The recall came after one of Jack Brown Produce’s suppliers, Nyblad Orchards Inc., notified the businesses of the affected products.

The affected products were sold at some Aldi stores in Georgia, Indiana, Kentucky, Ohio, South Carolina and North Carolina. 

“To date, no illnesses related to these products have been reported. No other Aldi products are affected by this,” the company said.

Kroger said it recalled lunchbox-size Fuji and Galas sold between Dec. 12 and Tuesday, according to USA Today.

The products affected are sold under the brand name “Apple Ridge” and are as follows: 

  • Honeycrisp apples in 2-pound clear plastic bags;
  • Gala, Fuji, and Golden Delicious apples in 3-pound clear plastic bags;
  • Fuji and Gala apples in 5-pound red-netted mesh bags; and
  • Gala, Fuji and Honeycrisp apples that were tray-packed/individually sold.

Products that may be affected can be identified by the following lot numbers printed on the bag label or the bag-closure clip:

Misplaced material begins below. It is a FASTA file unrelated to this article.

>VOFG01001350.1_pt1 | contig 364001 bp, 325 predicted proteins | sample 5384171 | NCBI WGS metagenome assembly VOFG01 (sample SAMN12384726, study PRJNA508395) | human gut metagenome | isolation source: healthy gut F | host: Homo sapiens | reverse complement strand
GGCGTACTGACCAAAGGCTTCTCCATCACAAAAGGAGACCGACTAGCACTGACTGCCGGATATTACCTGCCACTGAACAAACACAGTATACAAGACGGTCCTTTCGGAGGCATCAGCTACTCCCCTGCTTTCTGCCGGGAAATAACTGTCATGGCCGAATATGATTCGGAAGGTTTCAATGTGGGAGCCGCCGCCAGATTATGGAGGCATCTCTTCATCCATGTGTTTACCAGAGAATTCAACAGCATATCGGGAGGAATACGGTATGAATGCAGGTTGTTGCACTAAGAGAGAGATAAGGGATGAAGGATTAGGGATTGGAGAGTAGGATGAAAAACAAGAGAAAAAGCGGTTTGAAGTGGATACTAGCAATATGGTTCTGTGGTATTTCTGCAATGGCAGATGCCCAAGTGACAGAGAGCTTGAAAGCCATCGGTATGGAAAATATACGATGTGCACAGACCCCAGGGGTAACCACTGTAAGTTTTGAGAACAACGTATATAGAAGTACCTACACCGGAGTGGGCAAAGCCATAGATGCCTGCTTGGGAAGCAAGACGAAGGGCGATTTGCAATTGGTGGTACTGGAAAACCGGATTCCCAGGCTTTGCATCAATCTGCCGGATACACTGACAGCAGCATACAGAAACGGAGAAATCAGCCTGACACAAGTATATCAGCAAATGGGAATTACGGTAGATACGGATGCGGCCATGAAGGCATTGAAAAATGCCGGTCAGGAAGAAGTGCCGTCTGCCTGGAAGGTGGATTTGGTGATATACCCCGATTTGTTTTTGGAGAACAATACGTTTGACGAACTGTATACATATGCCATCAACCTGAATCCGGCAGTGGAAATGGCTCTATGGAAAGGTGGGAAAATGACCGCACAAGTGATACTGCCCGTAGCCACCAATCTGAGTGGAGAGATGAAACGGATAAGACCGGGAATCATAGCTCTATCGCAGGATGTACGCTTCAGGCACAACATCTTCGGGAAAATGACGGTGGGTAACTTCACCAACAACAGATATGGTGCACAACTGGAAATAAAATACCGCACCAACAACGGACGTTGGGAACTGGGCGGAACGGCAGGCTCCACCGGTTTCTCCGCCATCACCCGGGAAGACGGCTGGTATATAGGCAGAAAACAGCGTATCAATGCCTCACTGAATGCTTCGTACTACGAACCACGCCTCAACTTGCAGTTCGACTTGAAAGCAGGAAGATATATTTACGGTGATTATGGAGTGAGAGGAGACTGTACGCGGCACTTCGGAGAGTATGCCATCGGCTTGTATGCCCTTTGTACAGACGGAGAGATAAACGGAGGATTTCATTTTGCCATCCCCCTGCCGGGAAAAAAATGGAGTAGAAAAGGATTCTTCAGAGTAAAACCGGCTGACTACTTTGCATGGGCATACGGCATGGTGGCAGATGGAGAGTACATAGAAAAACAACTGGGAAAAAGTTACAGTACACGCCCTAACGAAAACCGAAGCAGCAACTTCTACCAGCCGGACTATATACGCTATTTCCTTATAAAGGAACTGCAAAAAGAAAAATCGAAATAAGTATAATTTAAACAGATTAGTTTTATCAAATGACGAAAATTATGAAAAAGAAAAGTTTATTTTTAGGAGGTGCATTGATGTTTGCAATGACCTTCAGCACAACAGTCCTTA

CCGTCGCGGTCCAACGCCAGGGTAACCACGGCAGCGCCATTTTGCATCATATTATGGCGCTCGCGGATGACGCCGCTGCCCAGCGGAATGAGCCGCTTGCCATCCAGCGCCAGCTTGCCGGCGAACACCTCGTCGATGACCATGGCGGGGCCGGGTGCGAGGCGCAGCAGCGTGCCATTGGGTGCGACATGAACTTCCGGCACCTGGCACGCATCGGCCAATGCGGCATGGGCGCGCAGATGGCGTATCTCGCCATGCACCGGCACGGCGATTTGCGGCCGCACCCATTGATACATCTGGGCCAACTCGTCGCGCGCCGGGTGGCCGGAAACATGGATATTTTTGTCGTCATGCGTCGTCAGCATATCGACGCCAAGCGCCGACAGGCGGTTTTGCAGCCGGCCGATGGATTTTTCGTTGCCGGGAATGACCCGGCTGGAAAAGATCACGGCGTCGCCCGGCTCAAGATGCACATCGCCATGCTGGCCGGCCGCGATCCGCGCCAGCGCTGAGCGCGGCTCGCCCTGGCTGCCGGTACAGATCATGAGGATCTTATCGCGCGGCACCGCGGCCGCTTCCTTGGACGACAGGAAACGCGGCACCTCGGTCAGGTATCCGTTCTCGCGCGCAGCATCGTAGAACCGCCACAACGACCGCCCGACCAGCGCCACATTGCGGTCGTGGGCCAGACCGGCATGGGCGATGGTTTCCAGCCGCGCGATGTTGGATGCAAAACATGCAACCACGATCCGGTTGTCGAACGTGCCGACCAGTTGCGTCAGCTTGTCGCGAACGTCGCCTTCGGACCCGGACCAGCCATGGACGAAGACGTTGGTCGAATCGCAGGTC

Fuji: NOI 163, 165, 167, 169, 174

Honeycrisp: NOI 159, 160, 173 Golden Delicious: NOI 168 Gala: NOI 164, 166 on either the product labels and/or bag-closure clip

Affected customers should immediately discard the products or return them to a local store for a full refund. Customers with questions can callJack Brown Produce Inc. at 616-887-9568, Monday-Friday from 7 a.m. to 5 p.m. EST.

How to avoid FedEx, UPS, USPS email scams targeting some customers

An email scam affecting FedEx, UPS and U.S. Postal Service customers is taking advantage of an increase in package shipments during the holiday season.

KMOV reported that the FBI Internet Crime Complaint Center is warning consumers about a fraudulent email scam.

The emails claim to be from one of the three organizations and say that a package cannot be delivered. The messages contain a link that users are prompted to click in order to get an invoice to pick up the package, but the link is spoofed and goes to a website set up to steal the user’s information, according to FBI officials.

>> Read more trending news 

According to the FedEx Customer Protection Center, customers who get fraudulent emails or who come across suspicious websites should forward them to abuse@fedex.com. It also recommends immediately contacting your bank if interaction with fraudulent sites or emails have led of financial loss.

More information on how to report fraud to the company can be found on the FedEx website.

USPS customers can report a phishing attempt by not clicking on any links and forwarding the message to the CyberSecurity Operations Center at CyberSafe@usps.gov. The suspicious message should be deleted right after.